A brand new species to the Denver Zoo, the Somali wild ass, is on display for visitors.
Two males named Kalifa and Kamowa, just arrived from the San Diego Wild Animal Park. The two half-brothers share the same father. Kalifa, the oldest brother, was born in San Diego in July 2008. Kamowa followed in February 2009. Somali wild asses are smaller than most members of the equid family, which includes horses, zebras and asses. They only stand about 4 feet (1.2 meters) tall at the shoulder and weigh about 600 pounds (270 kilograms). They have grey coats and white bellies, but their legs have distinctive horizontal stripes. Their narrow hooves help them negotiate rocky terrain. This species is found in the arid grasslands, rocky hills and semi-deserts of northern Ethiopia and Somalia. Even though they can go without water longer than other equids, given their hot environment, they usually don't stray more than 20 miles (30 kilometers) from water.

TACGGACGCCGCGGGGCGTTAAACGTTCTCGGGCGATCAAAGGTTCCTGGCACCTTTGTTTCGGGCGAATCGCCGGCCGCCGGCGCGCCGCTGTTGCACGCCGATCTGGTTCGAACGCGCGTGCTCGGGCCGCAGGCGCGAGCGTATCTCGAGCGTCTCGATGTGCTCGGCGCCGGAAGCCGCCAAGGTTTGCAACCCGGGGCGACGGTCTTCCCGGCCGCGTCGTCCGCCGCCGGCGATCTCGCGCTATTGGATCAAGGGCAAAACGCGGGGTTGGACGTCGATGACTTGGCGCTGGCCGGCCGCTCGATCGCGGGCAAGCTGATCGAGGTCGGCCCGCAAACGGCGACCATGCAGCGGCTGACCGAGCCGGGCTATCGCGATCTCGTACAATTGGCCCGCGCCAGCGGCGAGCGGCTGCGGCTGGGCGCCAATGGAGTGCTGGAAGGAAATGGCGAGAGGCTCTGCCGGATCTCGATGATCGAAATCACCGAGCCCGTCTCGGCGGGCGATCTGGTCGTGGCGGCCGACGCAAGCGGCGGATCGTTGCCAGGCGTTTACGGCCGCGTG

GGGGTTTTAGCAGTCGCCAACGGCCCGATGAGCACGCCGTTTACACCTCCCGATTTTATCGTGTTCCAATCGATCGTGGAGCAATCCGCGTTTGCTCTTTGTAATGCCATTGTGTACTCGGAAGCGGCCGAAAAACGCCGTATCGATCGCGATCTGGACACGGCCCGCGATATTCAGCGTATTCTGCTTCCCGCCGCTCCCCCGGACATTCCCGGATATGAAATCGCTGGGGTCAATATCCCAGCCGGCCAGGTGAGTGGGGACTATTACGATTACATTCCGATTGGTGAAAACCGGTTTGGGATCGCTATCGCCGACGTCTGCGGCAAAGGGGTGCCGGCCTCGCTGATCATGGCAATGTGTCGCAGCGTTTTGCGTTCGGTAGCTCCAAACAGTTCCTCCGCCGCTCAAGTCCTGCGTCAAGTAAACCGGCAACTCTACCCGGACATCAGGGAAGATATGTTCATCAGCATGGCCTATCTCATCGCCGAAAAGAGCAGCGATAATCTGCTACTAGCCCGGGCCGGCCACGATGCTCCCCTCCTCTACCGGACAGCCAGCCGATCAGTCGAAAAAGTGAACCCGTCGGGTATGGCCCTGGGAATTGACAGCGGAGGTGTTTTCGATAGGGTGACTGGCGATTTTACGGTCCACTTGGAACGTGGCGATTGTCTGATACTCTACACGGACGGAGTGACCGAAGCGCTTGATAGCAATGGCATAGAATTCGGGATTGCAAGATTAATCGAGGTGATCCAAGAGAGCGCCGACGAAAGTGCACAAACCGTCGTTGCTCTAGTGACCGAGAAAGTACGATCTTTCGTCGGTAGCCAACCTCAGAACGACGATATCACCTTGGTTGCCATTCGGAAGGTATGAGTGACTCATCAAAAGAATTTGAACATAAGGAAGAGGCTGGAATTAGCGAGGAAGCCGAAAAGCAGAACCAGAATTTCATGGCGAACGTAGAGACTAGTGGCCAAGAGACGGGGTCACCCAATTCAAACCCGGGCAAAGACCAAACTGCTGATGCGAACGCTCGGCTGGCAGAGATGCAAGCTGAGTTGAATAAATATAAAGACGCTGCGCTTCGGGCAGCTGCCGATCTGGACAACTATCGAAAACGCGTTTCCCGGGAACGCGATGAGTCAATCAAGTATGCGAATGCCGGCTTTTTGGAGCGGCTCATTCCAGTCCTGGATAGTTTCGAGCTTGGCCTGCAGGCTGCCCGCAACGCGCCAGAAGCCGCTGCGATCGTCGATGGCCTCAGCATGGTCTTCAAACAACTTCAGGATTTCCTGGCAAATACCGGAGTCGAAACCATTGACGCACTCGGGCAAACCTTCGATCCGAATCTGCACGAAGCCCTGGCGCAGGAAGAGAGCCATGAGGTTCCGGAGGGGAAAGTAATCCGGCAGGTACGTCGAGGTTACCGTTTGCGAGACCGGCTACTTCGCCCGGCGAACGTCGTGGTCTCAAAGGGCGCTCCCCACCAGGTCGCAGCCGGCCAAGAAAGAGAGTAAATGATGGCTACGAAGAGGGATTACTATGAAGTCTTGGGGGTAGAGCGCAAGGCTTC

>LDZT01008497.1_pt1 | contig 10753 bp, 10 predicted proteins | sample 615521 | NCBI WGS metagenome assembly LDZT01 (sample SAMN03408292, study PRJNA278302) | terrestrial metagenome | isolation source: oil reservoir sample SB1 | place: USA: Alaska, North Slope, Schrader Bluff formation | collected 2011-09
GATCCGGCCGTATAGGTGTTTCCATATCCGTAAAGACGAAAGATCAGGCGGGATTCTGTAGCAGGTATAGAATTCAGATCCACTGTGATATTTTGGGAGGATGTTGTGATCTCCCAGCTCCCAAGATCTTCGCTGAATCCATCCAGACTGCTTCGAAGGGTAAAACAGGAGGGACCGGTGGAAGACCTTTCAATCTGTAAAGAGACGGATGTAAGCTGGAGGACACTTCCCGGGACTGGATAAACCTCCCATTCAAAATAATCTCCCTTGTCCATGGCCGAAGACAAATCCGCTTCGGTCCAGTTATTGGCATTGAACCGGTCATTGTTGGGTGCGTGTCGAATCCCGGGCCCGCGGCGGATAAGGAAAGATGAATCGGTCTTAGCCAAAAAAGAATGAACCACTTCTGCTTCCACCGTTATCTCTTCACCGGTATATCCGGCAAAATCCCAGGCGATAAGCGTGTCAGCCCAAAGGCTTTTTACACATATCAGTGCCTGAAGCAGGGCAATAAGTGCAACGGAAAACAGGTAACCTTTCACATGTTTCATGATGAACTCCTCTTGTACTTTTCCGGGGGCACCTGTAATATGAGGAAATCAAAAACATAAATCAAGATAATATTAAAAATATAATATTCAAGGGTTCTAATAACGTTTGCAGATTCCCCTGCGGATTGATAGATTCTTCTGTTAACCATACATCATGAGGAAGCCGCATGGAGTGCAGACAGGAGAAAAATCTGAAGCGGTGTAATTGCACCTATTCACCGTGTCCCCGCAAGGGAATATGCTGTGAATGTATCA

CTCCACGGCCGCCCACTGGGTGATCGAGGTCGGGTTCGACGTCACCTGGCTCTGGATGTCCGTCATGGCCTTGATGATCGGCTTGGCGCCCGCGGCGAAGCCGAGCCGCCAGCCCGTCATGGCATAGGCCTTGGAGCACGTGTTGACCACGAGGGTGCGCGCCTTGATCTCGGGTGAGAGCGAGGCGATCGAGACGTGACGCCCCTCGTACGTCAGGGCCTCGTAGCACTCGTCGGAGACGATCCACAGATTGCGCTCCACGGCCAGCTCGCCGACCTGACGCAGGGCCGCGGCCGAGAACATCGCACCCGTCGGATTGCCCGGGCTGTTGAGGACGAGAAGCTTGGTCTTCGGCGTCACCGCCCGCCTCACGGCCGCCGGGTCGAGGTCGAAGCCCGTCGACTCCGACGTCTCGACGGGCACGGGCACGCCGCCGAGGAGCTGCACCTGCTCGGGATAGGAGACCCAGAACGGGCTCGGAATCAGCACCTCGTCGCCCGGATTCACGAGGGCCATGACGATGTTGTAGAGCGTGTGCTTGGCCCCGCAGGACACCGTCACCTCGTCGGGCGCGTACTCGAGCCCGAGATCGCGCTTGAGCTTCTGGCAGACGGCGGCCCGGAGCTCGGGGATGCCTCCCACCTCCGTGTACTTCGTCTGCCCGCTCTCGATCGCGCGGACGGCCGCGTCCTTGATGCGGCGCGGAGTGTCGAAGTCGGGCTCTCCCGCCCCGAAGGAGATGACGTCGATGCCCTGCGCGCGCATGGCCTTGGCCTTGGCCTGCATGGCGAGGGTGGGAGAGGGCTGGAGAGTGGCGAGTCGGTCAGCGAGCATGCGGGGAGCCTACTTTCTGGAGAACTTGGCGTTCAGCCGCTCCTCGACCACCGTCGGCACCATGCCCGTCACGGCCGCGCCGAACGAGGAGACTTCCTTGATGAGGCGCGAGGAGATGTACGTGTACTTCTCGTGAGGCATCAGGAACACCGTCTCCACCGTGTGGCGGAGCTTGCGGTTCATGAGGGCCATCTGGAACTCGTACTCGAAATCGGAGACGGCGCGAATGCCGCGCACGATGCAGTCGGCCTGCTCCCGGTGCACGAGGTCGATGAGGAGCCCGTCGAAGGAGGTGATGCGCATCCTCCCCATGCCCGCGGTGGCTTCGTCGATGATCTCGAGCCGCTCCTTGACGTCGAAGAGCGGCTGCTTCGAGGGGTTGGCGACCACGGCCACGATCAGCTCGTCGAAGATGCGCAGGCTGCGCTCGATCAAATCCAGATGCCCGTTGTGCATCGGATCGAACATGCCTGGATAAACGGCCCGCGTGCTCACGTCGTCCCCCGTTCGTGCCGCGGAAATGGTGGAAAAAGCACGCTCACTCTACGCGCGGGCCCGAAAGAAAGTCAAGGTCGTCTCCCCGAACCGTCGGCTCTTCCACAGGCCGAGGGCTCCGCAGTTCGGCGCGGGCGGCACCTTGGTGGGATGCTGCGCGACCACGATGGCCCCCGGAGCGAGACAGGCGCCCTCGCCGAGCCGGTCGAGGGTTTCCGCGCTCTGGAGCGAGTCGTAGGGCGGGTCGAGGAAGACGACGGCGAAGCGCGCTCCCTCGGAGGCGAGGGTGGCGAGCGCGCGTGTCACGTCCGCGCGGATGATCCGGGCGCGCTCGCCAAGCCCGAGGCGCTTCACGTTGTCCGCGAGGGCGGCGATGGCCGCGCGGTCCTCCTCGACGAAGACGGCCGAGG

With a wild population of less than 1,000 individuals, the International Union for Conservation of Nature (IUCN) classifies this species as critically endangered. Their biggest threats are being hunted for food and traditional medicine, habitat destruction for agriculture and competition for food and water with domestic livestock. Somali wild asses have local connections as well. The Spanish brought African wild asses to North America in the 1500s. Their descendants are the wild burros found in the southwestern United States.
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